In the cleverest line in the awards season's cleverest movie, pregnant teenager Juno tells a baby-hungry couple they should have gone to China to adopt a newborn. "You know, they pretty much just put them in those T-shirt guns and shoot them out at sporting events."
But I couldn't shake the feeling that Fox -- the sister network of the studio behind "Juno" -- had already optioned that idea for a new reality show. "A Shot at Happiness," maybe. Or, simply, "Catch!"
I blame the relentless commercials for "The Moment of Truth" (9 p.m. Wednesday, KVVU-TV, Channel 5).
"Do fat people repulse you?" "Do you really care about the starving children in Africa?" It feels like ads showing contestants squirming at those questions have been in heavy rotation since the Carter administration.
They're squirming for good reason, though. Each participant is hooked to a polygraph before the show and asked a series of potentially (hopefully?) embarrassing questions. The truthfulness of their responses is recorded, but not shared, until the contestants are asked those same questions again in front of a studio audience that includes friends and family members.
Answer truthfully as determined by the machine -- or, more accurately, as interpreted by the person running the machine -- and win cash. Lie and go home. Unlike games of intellect ("Jeopardy!") or dumb luck ("Deal or No Deal"), the only thing separating contestants from the $500,000 grand prize is shame.
"Have you ever touched a co-worker inappropriately?" "Have you ever thought your boyfriend might be gay?" "Is there a part of your husband's body that repulses you?"
Tears will be shed. Relationships will be torn asunder.
In October, a woman on the Colombian version won $25,000 for admitting she hired someone to kill her husband. (Despite high ratings, the series was canceled the next week.)
No wonder each "Moment of Truth" commercial seems to contain at least nine variations on the word "controversy."
But controversy doesn't guarantee entertainment. In fact, it rarely does.
After freaking out a good chunk of the country -- "They're really stranding people on an island and making them eat bugs?" -- "Survivor" managed to string together a couple of compelling seasons.
But that's the exception, not the rule, in the annals of outrage TV that includes:
• "Who Wants to Marry a Multi-Millionaire?" -- Women competed to wed a wealthy stranger on the spot.
• "Temptation Island" -- Hot singles tried to break up committed couples.
• "Who's Your Daddy" -- A woman who had been adopted tried to pick her biological father out of a lineup for a $100,000 prize.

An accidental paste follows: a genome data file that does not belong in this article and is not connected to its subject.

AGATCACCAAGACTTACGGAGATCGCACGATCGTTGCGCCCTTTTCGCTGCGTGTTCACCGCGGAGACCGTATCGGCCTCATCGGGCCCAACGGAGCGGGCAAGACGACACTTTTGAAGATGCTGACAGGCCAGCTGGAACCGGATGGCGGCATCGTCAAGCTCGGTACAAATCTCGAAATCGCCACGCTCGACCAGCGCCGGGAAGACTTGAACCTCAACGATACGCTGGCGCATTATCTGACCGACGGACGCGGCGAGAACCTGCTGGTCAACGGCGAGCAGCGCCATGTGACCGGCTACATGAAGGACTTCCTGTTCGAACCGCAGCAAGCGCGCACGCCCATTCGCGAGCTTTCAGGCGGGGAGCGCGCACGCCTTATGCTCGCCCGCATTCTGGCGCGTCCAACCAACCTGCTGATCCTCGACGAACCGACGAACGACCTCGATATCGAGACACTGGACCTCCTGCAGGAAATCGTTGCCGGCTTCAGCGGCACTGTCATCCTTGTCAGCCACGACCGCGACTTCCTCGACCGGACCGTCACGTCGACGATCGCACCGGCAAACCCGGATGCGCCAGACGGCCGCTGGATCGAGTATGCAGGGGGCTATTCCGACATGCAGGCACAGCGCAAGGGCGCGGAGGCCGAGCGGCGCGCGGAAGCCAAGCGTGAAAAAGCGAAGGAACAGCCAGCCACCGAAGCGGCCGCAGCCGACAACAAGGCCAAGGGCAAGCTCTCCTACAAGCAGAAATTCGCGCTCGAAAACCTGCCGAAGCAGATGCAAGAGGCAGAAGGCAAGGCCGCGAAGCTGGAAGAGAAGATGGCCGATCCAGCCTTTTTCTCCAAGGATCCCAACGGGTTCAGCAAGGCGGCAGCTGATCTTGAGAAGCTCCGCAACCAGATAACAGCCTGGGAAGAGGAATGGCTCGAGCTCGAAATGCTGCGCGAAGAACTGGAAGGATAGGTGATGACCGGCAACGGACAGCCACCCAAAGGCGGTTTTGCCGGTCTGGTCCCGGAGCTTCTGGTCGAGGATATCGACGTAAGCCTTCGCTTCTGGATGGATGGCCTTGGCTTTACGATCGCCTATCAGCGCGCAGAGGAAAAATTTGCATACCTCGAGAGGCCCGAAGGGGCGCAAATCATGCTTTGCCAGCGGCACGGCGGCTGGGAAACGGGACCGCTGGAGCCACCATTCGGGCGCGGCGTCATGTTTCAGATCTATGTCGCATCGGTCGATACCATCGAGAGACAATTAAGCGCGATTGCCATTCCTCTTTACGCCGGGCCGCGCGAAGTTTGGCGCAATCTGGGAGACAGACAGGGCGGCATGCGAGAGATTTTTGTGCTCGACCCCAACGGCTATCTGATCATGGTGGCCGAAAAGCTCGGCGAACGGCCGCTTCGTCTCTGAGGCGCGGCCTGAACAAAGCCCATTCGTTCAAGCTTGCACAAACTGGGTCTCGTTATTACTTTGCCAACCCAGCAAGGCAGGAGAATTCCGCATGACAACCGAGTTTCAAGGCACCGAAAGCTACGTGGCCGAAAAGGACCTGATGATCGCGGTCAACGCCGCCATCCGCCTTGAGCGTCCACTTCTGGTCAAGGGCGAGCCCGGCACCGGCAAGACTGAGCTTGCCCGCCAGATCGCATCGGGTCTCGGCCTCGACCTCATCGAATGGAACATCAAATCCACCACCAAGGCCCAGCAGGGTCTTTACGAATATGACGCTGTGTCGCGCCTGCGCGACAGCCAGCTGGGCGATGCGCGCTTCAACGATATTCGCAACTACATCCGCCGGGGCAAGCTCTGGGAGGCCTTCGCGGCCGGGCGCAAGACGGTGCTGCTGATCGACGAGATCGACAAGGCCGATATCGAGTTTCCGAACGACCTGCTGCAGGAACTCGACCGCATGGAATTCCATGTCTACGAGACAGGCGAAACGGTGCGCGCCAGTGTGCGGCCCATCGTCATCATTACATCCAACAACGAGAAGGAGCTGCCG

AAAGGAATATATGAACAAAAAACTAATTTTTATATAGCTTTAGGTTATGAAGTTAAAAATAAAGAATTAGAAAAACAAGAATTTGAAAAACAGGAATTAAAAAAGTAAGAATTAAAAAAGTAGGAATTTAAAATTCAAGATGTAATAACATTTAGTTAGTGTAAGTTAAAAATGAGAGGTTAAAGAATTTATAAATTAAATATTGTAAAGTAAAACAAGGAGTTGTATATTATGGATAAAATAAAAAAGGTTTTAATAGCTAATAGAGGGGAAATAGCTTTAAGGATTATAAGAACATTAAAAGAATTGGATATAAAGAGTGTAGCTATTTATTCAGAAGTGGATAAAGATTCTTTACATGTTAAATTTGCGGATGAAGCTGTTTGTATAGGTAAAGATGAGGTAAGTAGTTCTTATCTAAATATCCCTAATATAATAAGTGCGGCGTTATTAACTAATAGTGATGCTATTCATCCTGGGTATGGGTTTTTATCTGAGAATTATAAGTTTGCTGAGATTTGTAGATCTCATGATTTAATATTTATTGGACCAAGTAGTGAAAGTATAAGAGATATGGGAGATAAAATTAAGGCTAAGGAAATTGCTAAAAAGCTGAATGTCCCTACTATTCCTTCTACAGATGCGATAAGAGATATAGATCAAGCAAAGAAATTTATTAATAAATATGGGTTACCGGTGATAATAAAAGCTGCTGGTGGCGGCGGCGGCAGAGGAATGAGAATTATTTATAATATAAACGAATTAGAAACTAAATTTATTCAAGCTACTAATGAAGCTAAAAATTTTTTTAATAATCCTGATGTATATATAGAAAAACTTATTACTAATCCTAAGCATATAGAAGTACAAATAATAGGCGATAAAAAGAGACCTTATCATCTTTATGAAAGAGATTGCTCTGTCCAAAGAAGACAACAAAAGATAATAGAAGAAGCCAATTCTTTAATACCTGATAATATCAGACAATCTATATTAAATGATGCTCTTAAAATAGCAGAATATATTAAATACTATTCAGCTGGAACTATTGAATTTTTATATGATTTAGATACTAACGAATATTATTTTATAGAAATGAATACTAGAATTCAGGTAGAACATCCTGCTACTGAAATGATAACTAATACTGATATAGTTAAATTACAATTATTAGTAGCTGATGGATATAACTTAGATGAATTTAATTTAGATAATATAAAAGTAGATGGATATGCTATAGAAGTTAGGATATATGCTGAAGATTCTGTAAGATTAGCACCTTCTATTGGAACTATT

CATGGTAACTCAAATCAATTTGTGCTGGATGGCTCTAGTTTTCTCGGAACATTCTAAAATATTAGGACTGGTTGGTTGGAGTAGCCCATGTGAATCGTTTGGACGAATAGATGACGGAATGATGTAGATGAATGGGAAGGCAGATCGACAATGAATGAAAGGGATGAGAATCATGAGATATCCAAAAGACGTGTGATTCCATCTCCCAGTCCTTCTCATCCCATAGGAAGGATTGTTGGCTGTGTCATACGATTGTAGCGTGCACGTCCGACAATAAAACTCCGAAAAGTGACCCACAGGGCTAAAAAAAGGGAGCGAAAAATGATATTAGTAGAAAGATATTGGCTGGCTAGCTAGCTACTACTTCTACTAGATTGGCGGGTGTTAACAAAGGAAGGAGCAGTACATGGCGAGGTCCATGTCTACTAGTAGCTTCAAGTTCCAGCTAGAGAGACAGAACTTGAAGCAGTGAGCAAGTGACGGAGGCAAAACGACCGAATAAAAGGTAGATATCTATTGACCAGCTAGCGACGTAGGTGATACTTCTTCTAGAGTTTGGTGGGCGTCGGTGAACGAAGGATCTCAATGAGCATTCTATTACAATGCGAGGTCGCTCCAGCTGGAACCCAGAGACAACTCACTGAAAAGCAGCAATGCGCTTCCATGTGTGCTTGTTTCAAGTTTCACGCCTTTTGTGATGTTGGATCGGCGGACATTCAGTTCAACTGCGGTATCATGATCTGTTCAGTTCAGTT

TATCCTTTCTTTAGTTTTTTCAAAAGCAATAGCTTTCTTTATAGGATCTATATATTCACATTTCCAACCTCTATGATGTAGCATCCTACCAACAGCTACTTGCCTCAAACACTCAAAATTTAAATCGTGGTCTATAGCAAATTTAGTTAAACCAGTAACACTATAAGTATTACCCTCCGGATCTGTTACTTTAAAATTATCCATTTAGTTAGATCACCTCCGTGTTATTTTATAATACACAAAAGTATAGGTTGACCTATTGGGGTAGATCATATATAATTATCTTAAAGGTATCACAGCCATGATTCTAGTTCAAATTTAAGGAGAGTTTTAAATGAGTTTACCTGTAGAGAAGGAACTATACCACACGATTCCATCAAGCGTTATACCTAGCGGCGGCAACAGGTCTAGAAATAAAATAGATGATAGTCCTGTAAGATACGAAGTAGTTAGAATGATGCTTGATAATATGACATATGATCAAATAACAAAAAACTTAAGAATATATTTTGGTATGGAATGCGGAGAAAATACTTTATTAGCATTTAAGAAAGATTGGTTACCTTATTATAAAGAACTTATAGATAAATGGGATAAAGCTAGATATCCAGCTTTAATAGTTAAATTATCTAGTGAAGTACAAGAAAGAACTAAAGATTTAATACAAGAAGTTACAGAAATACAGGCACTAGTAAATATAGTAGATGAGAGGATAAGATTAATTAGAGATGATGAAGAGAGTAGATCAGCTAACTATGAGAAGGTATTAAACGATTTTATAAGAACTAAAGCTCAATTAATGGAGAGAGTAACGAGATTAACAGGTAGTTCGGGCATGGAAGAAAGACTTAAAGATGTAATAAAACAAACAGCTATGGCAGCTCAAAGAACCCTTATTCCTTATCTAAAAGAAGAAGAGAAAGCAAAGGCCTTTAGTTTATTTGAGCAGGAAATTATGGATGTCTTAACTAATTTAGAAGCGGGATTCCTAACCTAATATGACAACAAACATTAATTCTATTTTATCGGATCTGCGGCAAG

• "There's Something About Miriam" -- Men competed, "I Love New York"-style, for the love of a model, who was revealed in the finale to be a pre-operative transsexual.
• "Man vs. Beast" -- People challenged animals in feats of strength, speed and skill.
OK, that last one was pretty entertaining. Come on, 44 little people vs. an elephant in a race to pull a jumbo jet across a finish line? Sure, it was offensive to little people. And animals. The American intellect. And television inventor Philo T. Farnsworth. But you know you're just biding your time until you can look it up on YouTube.
And that's the key. You can have all the controversy of a year's worth of TMZ, but without spectacle, viewers won't stick around. It's a challenge I'm not sure "The Moment of Truth" can overcome.
The show won't even be able to play the controversy card for more than another week or two, because on Feb. 18, NBC will debut "The Baby Borrowers," an unscripted series that will let five unwed couples, ages 18 to 20, "raise" honest-to-God infants.
I know, it sounds like I'm making it up. Go ahead, Google it. I'll wait.
Earlier this season, CBS' "Kid Nation" riled up so many parents it led to government investigations. And that show ended up being less dangerous than your average summer camp.
Now NBC is putting babies in harm's way, under the supervision of what it calls "nervous, fumbling teens"? The sports books just set the over-under for the Apocalypse at March 5.
It's almost like the network is daring writers to stay on the picket lines. ("Give us more 'Bionic Woman' or the baby gets it!")
I wouldn't trust random teenagers alone with my laundry. But five sets of parents surrendered their little bundles of joy for what NBC repeatedly insists is a "social experiment."
The network should just hand them all T-shirt guns and get it over with.
Christopher Lawrence's Life on the Couch column appears on Mondays. E-mail him at email@example.com.